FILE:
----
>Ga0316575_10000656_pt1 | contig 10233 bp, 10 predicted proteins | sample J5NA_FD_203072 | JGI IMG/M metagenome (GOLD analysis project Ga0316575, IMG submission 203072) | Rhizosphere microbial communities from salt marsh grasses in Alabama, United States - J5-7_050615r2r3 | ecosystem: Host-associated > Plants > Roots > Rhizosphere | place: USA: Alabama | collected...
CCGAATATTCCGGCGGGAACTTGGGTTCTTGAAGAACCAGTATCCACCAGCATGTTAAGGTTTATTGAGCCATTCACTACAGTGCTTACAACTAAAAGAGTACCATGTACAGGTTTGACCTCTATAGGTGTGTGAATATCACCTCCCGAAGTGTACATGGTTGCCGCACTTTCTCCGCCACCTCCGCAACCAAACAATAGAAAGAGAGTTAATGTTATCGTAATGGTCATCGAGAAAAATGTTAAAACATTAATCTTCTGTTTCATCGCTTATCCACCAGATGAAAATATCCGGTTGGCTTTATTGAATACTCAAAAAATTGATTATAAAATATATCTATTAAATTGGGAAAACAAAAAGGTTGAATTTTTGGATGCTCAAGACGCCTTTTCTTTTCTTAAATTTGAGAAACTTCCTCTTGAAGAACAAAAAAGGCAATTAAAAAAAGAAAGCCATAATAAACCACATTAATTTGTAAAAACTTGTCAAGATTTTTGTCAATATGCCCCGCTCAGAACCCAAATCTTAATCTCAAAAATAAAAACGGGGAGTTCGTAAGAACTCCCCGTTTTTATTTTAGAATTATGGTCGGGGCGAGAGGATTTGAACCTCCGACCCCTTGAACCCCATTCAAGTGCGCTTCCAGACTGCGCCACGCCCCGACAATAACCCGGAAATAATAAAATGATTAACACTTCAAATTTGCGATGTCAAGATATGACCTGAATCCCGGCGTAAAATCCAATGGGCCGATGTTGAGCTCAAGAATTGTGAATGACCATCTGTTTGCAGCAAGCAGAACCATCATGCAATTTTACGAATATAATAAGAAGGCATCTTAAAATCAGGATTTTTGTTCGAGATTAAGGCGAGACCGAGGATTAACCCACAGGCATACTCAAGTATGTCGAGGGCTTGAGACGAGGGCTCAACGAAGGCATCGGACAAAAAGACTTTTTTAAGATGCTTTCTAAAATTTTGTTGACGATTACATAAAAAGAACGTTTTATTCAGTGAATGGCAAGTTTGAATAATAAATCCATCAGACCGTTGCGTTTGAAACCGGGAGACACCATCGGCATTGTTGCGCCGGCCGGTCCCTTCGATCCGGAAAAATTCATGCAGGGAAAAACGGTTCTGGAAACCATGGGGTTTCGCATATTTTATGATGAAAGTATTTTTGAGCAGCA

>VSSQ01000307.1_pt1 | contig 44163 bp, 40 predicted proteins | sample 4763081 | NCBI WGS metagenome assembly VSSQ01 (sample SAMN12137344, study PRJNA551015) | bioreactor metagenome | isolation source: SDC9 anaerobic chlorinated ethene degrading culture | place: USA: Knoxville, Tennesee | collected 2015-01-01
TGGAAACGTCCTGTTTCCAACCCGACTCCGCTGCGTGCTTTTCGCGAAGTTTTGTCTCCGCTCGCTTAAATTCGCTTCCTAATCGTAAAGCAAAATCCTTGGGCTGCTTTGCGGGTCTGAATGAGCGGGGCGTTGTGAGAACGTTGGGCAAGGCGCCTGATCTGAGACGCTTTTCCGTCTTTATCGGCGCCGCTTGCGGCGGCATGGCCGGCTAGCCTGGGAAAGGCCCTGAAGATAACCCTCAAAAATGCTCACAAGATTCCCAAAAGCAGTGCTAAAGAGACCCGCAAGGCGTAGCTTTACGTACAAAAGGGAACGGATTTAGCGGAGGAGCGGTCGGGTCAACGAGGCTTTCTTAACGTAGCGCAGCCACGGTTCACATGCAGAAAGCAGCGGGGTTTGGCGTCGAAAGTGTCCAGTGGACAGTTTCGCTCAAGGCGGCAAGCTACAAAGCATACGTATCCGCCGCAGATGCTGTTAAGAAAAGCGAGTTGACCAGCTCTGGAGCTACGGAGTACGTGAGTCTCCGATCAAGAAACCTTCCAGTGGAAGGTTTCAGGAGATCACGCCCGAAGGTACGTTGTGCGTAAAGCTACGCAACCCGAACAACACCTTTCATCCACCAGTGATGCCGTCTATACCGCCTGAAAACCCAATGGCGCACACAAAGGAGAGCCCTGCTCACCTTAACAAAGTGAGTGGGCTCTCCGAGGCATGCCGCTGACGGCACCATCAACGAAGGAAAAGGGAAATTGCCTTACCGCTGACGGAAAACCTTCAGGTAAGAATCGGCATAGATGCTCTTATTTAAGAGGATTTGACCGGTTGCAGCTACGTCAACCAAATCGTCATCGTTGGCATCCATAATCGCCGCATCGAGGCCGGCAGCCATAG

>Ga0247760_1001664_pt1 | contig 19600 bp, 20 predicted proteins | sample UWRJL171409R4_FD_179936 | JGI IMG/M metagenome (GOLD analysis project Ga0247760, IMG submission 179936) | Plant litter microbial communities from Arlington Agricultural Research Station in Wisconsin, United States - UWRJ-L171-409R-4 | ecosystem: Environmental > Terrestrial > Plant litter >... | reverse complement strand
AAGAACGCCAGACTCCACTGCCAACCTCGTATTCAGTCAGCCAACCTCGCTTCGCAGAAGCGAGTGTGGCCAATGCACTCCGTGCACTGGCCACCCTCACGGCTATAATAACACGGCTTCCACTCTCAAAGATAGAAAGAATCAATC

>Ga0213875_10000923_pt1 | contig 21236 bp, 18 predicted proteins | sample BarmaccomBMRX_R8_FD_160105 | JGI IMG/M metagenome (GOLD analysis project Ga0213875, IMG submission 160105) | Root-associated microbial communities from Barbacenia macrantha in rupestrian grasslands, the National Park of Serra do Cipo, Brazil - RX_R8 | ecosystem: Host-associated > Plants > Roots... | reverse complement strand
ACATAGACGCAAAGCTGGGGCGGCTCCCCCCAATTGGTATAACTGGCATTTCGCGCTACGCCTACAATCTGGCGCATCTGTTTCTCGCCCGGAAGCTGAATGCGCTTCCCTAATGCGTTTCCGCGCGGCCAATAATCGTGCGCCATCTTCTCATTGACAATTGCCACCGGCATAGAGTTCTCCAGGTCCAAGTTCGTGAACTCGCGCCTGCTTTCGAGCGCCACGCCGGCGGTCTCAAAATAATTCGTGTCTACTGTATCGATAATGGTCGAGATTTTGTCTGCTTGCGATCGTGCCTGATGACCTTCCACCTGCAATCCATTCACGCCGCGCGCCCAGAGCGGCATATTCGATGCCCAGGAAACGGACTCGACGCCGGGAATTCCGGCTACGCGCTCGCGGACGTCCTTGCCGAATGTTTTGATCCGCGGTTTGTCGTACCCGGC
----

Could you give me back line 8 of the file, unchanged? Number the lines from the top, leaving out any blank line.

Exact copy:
ACATAGACGCAAAGCTGGGGCGGCTCCCCCCAATTGGTATAACTGGCATTTCGCGCTACGCCTACAATCTGGCGCATCTGTTTCTCGCCCGGAAGCTGAATGCGCTTCCCTAATGCGTTTCCGCGCGGCCAATAATCGTGCGCCATCTTCTCATTGACAATTGCCACCGGCATAGAGTTCTCCAGGTCCAAGTTCGTGAACTCGCGCCTGCTTTCGAGCGCCACGCCGGCGGTCTCAAAATAATTCGTGTCTACTGTATCGATAATGGTCGAGATTTTGTCTGCTTGCGATCGTGCCTGATGACCTTCCACCTGCAATCCATTCACGCCGCGCGCCCAGAGCGGCATATTCGATGCCCAGGAAACGGACTCGACGCCGGGAATTCCGGCTACGCGCTCGCGGACGTCCTTGCCGAATGTTTTGATCCGCGGTTTGTCGTACCCGGC